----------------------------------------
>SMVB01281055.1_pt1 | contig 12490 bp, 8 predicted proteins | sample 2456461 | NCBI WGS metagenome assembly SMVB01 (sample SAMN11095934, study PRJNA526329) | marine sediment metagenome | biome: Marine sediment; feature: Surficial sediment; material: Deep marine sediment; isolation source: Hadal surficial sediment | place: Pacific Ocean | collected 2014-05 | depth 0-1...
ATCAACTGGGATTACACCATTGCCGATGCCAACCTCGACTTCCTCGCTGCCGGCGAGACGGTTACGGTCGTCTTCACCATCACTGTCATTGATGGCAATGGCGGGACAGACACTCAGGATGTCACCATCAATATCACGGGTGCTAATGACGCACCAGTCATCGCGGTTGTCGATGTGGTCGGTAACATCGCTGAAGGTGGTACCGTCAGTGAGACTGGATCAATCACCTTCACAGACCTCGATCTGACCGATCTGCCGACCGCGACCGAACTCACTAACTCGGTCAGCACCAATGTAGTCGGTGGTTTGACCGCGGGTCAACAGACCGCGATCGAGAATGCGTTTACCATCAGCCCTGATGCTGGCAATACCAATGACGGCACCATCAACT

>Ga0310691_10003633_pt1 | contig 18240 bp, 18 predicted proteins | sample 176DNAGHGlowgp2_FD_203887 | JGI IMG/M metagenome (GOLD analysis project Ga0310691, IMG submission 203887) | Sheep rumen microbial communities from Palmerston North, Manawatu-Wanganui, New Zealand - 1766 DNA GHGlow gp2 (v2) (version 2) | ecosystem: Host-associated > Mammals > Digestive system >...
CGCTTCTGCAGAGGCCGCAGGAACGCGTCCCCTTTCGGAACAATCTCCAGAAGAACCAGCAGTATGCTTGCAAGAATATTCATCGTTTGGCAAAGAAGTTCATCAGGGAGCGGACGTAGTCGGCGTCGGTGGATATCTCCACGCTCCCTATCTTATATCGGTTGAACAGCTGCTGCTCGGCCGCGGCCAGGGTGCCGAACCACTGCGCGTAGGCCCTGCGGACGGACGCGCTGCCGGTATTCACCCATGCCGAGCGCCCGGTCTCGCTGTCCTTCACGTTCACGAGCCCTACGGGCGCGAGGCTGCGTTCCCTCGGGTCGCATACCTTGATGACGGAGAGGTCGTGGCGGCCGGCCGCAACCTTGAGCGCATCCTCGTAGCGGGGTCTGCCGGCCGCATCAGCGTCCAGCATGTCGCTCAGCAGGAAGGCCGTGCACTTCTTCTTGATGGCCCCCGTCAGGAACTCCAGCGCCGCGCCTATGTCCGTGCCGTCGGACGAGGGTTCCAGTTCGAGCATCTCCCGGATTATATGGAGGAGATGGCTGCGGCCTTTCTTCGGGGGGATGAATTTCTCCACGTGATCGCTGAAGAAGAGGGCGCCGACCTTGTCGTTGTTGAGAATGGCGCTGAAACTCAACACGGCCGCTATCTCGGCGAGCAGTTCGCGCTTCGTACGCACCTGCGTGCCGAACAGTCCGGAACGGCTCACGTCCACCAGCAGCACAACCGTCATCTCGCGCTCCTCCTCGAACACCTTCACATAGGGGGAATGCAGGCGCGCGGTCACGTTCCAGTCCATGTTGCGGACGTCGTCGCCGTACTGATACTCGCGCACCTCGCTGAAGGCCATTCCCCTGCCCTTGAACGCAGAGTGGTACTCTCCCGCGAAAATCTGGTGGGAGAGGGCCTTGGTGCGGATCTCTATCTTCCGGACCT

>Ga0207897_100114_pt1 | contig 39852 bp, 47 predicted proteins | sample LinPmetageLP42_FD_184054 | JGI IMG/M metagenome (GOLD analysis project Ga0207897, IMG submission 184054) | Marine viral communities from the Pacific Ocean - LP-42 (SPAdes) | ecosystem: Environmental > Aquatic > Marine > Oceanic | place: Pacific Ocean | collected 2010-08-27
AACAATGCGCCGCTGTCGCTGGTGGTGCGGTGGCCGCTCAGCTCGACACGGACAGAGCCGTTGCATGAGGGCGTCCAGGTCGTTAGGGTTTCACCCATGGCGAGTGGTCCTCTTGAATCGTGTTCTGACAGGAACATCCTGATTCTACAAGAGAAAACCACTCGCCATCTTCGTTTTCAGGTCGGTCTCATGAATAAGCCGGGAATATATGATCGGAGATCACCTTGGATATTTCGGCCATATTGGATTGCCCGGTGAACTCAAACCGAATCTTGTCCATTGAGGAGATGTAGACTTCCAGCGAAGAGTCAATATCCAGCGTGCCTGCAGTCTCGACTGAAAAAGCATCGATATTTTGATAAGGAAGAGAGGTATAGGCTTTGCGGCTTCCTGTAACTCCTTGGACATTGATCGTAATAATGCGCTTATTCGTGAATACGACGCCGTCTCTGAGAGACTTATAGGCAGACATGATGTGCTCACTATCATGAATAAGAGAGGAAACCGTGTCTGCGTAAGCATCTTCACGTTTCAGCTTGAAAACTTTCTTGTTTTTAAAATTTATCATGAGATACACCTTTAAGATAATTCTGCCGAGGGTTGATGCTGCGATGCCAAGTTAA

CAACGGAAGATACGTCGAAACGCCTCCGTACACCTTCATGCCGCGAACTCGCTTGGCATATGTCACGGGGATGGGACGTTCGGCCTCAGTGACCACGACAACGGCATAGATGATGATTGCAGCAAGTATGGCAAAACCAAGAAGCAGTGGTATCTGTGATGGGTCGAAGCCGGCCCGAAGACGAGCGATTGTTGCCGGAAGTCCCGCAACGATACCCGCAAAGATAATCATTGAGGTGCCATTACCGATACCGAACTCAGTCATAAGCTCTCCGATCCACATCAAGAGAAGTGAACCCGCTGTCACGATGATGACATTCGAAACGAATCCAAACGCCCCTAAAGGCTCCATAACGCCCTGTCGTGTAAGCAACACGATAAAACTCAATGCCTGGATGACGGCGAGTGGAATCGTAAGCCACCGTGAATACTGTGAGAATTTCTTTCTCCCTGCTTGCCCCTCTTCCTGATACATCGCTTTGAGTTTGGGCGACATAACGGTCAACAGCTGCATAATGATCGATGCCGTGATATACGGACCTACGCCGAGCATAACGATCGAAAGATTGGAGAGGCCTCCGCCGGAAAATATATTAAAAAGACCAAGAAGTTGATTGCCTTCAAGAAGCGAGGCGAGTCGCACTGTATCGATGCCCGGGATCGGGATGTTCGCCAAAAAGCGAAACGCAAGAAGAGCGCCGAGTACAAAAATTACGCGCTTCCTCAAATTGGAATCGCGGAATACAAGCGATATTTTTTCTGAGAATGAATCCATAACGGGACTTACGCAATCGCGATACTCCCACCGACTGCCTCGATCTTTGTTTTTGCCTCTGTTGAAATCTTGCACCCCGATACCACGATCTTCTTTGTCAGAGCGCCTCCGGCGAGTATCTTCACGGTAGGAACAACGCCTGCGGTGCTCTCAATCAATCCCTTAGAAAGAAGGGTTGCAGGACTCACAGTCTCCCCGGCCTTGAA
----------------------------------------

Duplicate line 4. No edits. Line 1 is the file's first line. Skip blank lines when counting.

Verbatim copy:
CGCTTCTGCAGAGGCCGCAGGAACGCGTCCCCTTTCGGAACAATCTCCAGAAGAACCAGCAGTATGCTTGCAAGAATATTCATCGTTTGGCAAAGAAGTTCATCAGGGAGCGGACGTAGTCGGCGTCGGTGGATATCTCCACGCTCCCTATCTTATATCGGTTGAACAGCTGCTGCTCGGCCGCGGCCAGGGTGCCGAACCACTGCGCGTAGGCCCTGCGGACGGACGCGCTGCCGGTATTCACCCATGCCGAGCGCCCGGTCTCGCTGTCCTTCACGTTCACGAGCCCTACGGGCGCGAGGCTGCGTTCCCTCGGGTCGCATACCTTGATGACGGAGAGGTCGTGGCGGCCGGCCGCAACCTTGAGCGCATCCTCGTAGCGGGGTCTGCCGGCCGCATCAGCGTCCAGCATGTCGCTCAGCAGGAAGGCCGTGCACTTCTTCTTGATGGCCCCCGTCAGGAACTCCAGCGCCGCGCCTATGTCCGTGCCGTCGGACGAGGGTTCCAGTTCGAGCATCTCCCGGATTATATGGAGGAGATGGCTGCGGCCTTTCTTCGGGGGGATGAATTTCTCCACGTGATCGCTGAAGAAGAGGGCGCCGACCTTGTCGTTGTTGAGAATGGCGCTGAAACTCAACACGGCCGCTATCTCGGCGAGCAGTTCGCGCTTCGTACGCACCTGCGTGCCGAACAGTCCGGAACGGCTCACGTCCACCAGCAGCACAACCGTCATCTCGCGCTCCTCCTCGAACACCTTCACATAGGGGGAATGCAGGCGCGCGGTCACGTTCCAGTCCATGTTGCGGACGTCGTCGCCGTACTGATACTCGCGCACCTCGCTGAAGGCCATTCCCCTGCCCTTGAACGCAGAGTGGTACTCTCCCGCGAAAATCTGGTGGGAGAGGGCCTTGGTGCGGATCTCTATCTTCCGGACCT